You can choose remedies for yourself, based on the particular emotional state you are working with. In some cases, this can be amazingly effective. However, I strongly suggest working with a practitioner in choosing essences. Prescribing accurately requires a certain amount of objectivity that most of us cannot muster about ourselves. Despite my familiarity with the flower essences, and my training, I do not prescribe to myself, as I know I do not have the best perspective from which to do so.

Meditation is good for you. The Evidence from a Reluctant Meditator

by Mahalia Freed, ND

It took me years of resisting and suffering to develop and sustain a regular meditation practice. I share my tips and lessons in this article, Confessions of a Reluctant Meditator, or Tips for Fitting Meditation into Your Life.

If you are the kind of person who likes to know the why of things, here is a very brief summary of why meditating will be beneficial for you, too:

The evidence

As a naturopathic doctor I am well-versed in the evidence and clinical applications for meditation. It is amazing how effective various kinds of meditation can be. An unsophisticated PubMed search on the term “meditation” yields 2, 215 studies. Depression? Meditation may be as effective as medication. Cancer? Meditation improves mood, sleep, immune system, quality of life. Stress? Meditate to lower blood pressure. Heart disease? Yup. Meditation helps. Indeed, mindfulness-based stress reduction for heart disease, chronic pain and many other conditions is taught at hospitals and in private practices across North America based on the work of Jon Kabat-Zinn, PhD.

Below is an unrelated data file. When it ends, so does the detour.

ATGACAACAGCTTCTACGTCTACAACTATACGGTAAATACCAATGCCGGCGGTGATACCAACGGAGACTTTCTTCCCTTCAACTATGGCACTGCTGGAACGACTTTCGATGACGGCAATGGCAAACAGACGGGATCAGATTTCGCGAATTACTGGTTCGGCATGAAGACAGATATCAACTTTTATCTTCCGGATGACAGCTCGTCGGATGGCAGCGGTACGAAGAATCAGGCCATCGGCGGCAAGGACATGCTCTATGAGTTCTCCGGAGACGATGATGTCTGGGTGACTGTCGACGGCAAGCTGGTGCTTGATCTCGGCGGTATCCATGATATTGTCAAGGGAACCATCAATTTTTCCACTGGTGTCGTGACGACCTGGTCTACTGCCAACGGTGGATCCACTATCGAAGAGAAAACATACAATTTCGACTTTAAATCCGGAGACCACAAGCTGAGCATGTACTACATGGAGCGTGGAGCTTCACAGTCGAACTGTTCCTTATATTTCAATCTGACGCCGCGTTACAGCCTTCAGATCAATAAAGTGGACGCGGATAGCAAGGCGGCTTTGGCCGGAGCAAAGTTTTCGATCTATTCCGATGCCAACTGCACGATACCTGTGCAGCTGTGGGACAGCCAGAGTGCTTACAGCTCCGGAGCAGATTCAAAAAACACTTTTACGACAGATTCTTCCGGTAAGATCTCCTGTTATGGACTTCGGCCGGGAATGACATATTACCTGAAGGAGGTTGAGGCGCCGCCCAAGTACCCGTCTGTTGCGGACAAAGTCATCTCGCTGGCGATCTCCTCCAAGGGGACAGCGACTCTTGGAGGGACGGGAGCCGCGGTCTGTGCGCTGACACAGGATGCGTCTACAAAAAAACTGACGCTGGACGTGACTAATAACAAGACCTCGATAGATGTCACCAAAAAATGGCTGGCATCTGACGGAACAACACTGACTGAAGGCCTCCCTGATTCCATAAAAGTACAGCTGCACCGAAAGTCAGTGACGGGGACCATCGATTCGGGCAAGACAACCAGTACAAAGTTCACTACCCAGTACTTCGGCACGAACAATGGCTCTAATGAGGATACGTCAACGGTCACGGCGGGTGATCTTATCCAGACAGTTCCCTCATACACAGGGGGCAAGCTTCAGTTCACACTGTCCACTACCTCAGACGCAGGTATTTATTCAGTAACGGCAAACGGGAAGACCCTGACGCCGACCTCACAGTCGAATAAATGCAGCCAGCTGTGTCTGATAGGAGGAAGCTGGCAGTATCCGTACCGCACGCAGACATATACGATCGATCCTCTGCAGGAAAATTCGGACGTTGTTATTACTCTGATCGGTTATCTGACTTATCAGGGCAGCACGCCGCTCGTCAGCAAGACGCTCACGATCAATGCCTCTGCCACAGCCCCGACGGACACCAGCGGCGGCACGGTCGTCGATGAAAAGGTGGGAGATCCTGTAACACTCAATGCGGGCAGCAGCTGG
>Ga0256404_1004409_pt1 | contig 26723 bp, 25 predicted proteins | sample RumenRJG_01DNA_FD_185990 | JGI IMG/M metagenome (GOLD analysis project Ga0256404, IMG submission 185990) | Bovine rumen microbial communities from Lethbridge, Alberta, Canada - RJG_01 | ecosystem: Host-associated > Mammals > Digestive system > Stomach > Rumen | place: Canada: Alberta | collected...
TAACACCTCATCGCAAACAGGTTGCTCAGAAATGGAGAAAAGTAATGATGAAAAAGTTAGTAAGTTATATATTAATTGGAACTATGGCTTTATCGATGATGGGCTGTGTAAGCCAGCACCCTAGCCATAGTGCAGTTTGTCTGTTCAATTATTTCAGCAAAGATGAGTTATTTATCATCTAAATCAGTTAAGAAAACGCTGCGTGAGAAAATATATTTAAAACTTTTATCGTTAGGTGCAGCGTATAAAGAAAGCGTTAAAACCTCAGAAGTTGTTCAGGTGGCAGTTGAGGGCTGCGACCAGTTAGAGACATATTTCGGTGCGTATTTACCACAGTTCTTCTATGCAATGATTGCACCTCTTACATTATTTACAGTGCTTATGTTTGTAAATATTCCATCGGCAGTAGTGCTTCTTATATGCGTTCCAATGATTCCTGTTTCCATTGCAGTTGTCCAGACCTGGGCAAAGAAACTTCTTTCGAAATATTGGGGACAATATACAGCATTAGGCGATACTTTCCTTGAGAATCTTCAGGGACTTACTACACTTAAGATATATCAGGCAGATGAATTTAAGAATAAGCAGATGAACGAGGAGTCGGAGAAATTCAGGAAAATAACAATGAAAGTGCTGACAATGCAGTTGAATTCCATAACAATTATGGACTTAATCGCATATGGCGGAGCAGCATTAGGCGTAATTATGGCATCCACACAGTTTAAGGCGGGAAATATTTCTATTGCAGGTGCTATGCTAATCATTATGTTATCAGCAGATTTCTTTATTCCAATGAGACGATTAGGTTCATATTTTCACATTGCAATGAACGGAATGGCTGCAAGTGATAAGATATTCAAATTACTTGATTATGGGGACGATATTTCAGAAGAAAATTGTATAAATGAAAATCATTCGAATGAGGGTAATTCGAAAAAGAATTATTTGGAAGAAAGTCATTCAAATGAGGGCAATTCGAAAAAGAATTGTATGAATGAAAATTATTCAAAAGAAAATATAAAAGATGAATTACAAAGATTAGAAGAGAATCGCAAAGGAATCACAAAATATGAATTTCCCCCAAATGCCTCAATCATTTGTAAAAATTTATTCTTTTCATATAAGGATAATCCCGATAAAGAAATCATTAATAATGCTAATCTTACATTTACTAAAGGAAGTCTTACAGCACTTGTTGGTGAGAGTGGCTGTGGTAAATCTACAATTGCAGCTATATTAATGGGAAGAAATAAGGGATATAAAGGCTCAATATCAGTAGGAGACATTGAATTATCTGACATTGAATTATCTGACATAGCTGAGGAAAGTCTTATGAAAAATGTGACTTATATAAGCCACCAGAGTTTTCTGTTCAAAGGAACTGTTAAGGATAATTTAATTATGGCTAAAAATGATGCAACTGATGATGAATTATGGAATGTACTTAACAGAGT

Even more compellingly, my clients are a fantastic and inspiring bunch. They tell me that meditation practice helps them manage anxiety, gives them energy when their work involves long hours and traveling, keeps them happier, helps them connect more with their friends and family. So not only do I know about the benefits from reading the studies, I know about it from clinical practice.

The bullet points:

  • It feels good.
  • It is free.
  • It can help restore emotional clarity and balance, making you feel better if you are stressed or sad.
  • It can energize you when you feel tired (though it’s not a substitute for quality sleep, you type A’s out there!).
  • It can help you tap your inner wisdom when you feel uncertain about a decision.
  • It can reclaim stillness from the frenzied pace of modern day life, readjusting the skewed balance between being and doing.
  • It can reconnect you with your intuition and creativity.
  • It will give you unexpected gifts (for me this has included concrete reassurance when things felt dire, and recently, the name of a remedy I hadn’t consciously heard of that was the perfect fit for someone in my care with a complex clinical case).
  • It doesn’t have to be hard.

Want some tips to help you find a way to integrate meditation into your full life? Get started here. And please share what works and doesn’t for you!

Creating Lasting Change, from the Inside, Out

by Dr. Mahalia Freed, ND